she's hungry all the time!" "It's not fat, it's muscle." "It's mostly just hair." And so on.
In pets, as in people, the cause of excessive body fat is a mundane matter of too many calories consumed and/or too few burned off. I
believe genetics plays a role (Labrador retrievers get fat, but whippets almost never do) and rarely there is a medical condition that
predisposes to obesity. But the vast majority of overweight pets can successfully lose weight through adjustment of their feeding and
exercise habits (INCLUDING genetically- predisposed pets!)
If you're not sure whether your pet is overweight, go to http://www.uvhberkeley.com/index.php?Page=bcs to evaluate your pet's body
condition, or ask your veterinarian. If you have determined that Fido or Fluffy needs to slim down, make appropriate adjustments in the
amount and type of food you provide, and in the time you spend exercising and playing with your pet.
Figuring out how much to feed your pet can be very confusing. Even knowing that most dogs and cats require somewhere between 20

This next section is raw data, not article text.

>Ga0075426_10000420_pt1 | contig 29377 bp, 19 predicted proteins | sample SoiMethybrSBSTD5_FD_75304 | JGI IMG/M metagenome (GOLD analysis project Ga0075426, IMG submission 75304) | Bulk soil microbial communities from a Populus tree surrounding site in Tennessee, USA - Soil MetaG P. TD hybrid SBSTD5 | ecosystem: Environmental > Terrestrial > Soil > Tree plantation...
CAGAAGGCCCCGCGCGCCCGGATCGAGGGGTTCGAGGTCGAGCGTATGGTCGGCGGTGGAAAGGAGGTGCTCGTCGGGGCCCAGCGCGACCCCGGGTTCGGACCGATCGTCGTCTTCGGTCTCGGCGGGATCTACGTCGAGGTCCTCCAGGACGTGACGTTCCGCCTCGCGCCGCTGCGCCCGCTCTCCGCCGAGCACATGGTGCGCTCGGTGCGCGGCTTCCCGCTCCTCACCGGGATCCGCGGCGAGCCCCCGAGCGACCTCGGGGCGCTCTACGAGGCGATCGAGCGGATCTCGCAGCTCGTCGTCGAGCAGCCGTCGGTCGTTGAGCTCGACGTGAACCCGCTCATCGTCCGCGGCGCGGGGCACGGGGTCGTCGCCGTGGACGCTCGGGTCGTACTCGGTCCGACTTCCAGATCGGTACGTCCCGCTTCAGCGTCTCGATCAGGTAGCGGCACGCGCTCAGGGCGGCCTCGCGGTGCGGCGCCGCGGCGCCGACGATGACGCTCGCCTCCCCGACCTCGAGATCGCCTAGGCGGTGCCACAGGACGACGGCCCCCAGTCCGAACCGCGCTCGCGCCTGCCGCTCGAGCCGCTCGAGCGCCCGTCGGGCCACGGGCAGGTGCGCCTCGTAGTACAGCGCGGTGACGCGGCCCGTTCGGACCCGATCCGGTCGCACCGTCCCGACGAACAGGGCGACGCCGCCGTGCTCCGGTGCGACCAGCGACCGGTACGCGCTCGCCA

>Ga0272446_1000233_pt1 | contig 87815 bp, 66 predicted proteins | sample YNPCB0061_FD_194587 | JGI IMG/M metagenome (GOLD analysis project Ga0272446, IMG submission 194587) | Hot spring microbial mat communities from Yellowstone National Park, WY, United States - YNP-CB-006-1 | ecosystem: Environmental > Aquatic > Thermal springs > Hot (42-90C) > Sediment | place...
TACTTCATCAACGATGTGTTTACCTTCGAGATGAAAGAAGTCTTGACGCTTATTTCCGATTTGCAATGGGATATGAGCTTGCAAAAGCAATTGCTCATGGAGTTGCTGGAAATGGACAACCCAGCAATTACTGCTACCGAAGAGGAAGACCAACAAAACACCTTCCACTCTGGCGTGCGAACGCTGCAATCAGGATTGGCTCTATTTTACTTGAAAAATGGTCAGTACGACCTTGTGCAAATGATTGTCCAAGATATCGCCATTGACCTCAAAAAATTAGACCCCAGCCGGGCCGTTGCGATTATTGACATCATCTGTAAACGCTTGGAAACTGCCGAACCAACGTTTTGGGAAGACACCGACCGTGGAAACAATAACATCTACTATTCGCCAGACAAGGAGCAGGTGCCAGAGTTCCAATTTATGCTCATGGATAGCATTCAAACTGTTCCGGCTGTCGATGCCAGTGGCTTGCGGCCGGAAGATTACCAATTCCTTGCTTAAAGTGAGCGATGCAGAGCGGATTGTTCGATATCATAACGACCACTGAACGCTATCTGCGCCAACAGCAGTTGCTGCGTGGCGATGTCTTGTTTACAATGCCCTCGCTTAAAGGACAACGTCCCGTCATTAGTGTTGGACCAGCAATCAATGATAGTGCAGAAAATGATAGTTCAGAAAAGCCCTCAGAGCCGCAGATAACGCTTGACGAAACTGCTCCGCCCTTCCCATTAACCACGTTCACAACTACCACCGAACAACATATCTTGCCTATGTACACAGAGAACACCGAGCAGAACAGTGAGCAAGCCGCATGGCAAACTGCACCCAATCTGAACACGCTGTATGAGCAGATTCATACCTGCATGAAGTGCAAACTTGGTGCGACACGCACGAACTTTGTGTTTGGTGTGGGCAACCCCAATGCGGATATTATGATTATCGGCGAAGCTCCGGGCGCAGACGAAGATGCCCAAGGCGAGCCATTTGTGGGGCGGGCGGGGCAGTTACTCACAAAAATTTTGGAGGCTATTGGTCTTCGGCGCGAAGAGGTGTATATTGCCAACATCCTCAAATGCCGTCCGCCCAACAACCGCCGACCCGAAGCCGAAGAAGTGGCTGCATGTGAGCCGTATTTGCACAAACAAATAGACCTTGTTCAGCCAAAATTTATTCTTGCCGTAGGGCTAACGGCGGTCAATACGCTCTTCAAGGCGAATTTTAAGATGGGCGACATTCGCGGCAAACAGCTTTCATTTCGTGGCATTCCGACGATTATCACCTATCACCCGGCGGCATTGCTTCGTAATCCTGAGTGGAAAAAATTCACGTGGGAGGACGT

and 40 Calories per pound of body weight is not helpful, as most packages of commercial pet foods do not list calories on the label.
They do indicate suggested feeding amounts, but in my experience these are usually overstated, no matter what
type or brand of food it is. As a starting point, consider this: if your pet is overweight, then whatever amount he's been eating is too much!
To reduce your pet's weight, feed less of his regular food or gradually replace it with a lower fat, higher fiber diet. You must control the
amount and frequency of the feedings, rather than offer food free-choice. Replace rich and fattening treats with dietetic versions, or offer